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‘The hat’ is one member of a continuous family of shapes that create infinite, never-repeating patterns. (D. Smith, J.S. Myers, C.S. Kaplan and C. Goodman-Strauss (CC BY 4.0))

‘Hat’ shape forms never-repeating pattern

Researchers have discovered the first example of a single shape that can cover a surface with an infinite pattern that never repeats. The shape is surprisingly simple: a 13-sided polykite that the team has dubbed ‘the hat’. The hat’s sides can vary in length without it losing the ability to create ‘aperiodic tiling’. “It wasn’t even clear that such a thing could exist,” says mathematician Marjorie Senechal. Previous examples of aperiodic tilings, such as Penrose tiles, required two or more shapes.

Science News | 6 min read

Reference: arXiv preprint (not peer reviewed)

Men still hold majority of US science jobs

Men continue to occupy almost three-quarters of all science and engineering positions in the United States. Close to two-thirds are occupied by white people. Women, members of minority ethnic groups and those with disabilities remain under-represented. For example, people with at least one disability account for about one-quarter of the US population, yet hold only 3% of science jobs, a proportion that has not changed in the past decade.

Nature | 5 min read

Reference: National Science Foundation report

Scientists are bad at predicting change

Social scientists’ predictions about societal trends are no more accurate than those made by large groups of lay people. The largest-ever forecasting study asked more than 100 teams of scientists to make monthly predictions about social phenomena, including political polarization and life satisfaction. Often, the researchers’ forecasts were worse than those made with statistical models. Scientists made slightly better predictions in their field of expertise, and multi-disciplinary teams tended to do better overall.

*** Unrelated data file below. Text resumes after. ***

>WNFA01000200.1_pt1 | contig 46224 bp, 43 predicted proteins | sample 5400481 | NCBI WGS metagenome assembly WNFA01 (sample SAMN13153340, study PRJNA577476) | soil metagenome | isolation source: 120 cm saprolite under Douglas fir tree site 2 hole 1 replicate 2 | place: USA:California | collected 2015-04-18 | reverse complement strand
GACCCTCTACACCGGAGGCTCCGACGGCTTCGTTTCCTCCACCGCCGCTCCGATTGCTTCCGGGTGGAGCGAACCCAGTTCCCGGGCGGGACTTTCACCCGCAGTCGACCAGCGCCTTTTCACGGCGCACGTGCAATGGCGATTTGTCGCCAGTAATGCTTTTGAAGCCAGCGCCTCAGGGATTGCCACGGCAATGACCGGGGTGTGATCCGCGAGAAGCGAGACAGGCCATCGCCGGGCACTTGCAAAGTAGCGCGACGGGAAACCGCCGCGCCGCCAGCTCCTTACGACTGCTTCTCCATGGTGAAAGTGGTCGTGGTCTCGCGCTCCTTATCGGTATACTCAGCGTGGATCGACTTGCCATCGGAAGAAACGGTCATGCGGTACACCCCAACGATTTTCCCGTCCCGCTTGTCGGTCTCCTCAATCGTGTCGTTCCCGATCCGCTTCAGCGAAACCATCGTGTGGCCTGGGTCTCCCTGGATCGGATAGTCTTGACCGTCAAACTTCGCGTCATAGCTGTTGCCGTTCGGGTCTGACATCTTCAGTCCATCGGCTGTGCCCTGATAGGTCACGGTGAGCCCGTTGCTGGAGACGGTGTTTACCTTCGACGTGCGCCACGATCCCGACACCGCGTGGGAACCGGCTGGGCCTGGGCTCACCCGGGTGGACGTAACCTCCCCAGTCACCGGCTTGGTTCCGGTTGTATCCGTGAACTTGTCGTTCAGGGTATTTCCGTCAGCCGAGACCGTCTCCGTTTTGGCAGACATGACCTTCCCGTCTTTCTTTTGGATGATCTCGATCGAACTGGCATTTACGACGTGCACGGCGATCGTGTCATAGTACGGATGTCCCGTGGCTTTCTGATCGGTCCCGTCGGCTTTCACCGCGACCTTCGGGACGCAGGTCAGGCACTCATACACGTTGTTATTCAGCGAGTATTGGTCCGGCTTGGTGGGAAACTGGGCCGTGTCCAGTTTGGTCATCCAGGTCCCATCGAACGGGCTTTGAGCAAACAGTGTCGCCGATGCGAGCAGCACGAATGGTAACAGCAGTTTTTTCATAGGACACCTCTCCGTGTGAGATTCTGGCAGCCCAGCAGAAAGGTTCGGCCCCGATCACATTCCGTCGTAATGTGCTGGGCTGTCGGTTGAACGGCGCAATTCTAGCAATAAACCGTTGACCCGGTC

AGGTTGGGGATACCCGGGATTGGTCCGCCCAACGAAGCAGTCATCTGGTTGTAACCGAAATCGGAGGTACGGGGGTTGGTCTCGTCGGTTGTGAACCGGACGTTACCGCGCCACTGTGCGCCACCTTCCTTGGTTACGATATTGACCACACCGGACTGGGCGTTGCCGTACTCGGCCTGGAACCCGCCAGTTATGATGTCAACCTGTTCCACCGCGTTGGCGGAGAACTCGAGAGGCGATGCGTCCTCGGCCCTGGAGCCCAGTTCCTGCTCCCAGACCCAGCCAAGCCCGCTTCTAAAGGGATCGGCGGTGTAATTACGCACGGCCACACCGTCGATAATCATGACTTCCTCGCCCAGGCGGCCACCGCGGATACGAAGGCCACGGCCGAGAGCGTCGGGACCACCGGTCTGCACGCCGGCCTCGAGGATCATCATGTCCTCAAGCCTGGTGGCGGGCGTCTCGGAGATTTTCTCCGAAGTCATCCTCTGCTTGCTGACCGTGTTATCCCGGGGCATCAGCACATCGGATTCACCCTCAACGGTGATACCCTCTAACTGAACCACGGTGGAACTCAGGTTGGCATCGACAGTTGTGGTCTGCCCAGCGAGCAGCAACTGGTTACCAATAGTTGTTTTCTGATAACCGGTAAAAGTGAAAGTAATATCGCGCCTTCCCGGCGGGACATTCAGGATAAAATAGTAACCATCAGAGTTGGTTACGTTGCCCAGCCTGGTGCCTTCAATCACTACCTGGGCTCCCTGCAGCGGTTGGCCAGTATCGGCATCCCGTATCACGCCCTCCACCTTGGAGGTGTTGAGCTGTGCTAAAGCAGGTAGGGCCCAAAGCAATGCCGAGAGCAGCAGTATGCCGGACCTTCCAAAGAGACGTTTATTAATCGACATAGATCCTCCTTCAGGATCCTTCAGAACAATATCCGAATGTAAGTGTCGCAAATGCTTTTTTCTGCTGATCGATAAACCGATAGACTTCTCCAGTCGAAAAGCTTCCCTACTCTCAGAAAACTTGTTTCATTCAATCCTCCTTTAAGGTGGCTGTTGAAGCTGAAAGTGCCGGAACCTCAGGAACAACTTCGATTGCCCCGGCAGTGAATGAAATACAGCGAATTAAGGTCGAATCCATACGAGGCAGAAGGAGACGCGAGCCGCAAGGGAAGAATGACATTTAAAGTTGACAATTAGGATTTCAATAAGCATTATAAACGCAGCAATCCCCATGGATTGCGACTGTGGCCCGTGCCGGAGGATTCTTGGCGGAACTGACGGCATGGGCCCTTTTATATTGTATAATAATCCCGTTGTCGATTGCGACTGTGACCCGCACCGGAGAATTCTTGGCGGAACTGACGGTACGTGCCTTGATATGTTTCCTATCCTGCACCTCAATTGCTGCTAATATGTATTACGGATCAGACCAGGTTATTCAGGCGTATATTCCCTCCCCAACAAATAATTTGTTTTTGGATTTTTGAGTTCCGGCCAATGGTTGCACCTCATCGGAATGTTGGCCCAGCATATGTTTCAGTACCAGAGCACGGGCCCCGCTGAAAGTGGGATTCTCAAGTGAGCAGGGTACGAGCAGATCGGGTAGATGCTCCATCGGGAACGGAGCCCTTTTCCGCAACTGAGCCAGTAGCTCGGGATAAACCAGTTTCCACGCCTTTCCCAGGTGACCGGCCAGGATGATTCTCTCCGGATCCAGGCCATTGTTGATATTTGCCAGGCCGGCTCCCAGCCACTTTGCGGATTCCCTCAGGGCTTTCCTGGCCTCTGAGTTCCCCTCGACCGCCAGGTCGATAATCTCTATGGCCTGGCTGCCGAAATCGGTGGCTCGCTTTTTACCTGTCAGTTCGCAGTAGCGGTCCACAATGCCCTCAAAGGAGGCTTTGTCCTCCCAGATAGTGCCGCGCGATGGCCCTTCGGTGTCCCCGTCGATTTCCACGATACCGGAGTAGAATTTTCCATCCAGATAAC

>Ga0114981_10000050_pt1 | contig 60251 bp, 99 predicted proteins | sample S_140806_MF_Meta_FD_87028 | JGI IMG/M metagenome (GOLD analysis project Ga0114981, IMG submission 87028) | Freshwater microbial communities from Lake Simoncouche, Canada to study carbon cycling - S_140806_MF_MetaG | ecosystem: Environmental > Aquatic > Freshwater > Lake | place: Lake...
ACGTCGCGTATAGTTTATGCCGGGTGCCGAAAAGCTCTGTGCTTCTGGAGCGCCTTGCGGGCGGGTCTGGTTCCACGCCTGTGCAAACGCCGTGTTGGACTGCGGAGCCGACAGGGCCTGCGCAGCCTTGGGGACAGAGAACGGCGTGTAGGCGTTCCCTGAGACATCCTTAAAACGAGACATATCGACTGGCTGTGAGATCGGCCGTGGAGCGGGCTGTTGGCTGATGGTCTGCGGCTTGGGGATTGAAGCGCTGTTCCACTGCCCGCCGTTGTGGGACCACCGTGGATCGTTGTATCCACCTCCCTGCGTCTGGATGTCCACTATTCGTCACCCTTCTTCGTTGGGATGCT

The Conversation | 4 min read

Reference: Nature Human Behaviour paper

Features & opinion

Get your weekend back with time tracking

The inevitable consequence of not knowing how long it takes to complete specific work tasks is that they start creeping into every part of your life, including weekends and holidays. “The solution is obvious: track your time,” says researcher-development director Inger Mewburn. She recommends using apps such as Timing (macOS) or RescueTime (Windows). For bigger projects, she uses a formula that considers likely, optimistic and pessimistic time to completion of a task.

Nature | 6 min read

Futures: Self from self

An unexpected disconnect leads a gamer to a familial reconnection in the latest short story for Nature’s Futures series.

Nature | 6 min read

Podcast: Driving test for driverless cars

Artificial-intelligence (AI) systems can become better drivers when they have to navigate around other AI drivers that have been specifically trained to be bad drivers. The AI can quickly learn how to deal with many of the rare but exceedingly dangerous situations that it might encounter. The team trialled this approach by surrounding a real autonomous car with virtual bad AI drivers in Mcity, “a miniature city [that] has all the city infrastructure in it”, as engineer and transport researcher Henry Liu explains on the Nature Podcast.

Nature Podcast | 20 min listen

Subscribe to the Nature Podcast on Apple Podcasts, Google Podcasts or Spotify.

Quote of the day

“Wouldn’t mind eating this all week as an astronaut.”

A seven-ingredient ‘space salad’ was deemed tasty by one of the four volunteers who got to try it. The recipe, whose ingredients could all be grown on a spacecraft, was created with optimal nutrition as well as psychological value in mind. (Astronomy | 5 min read)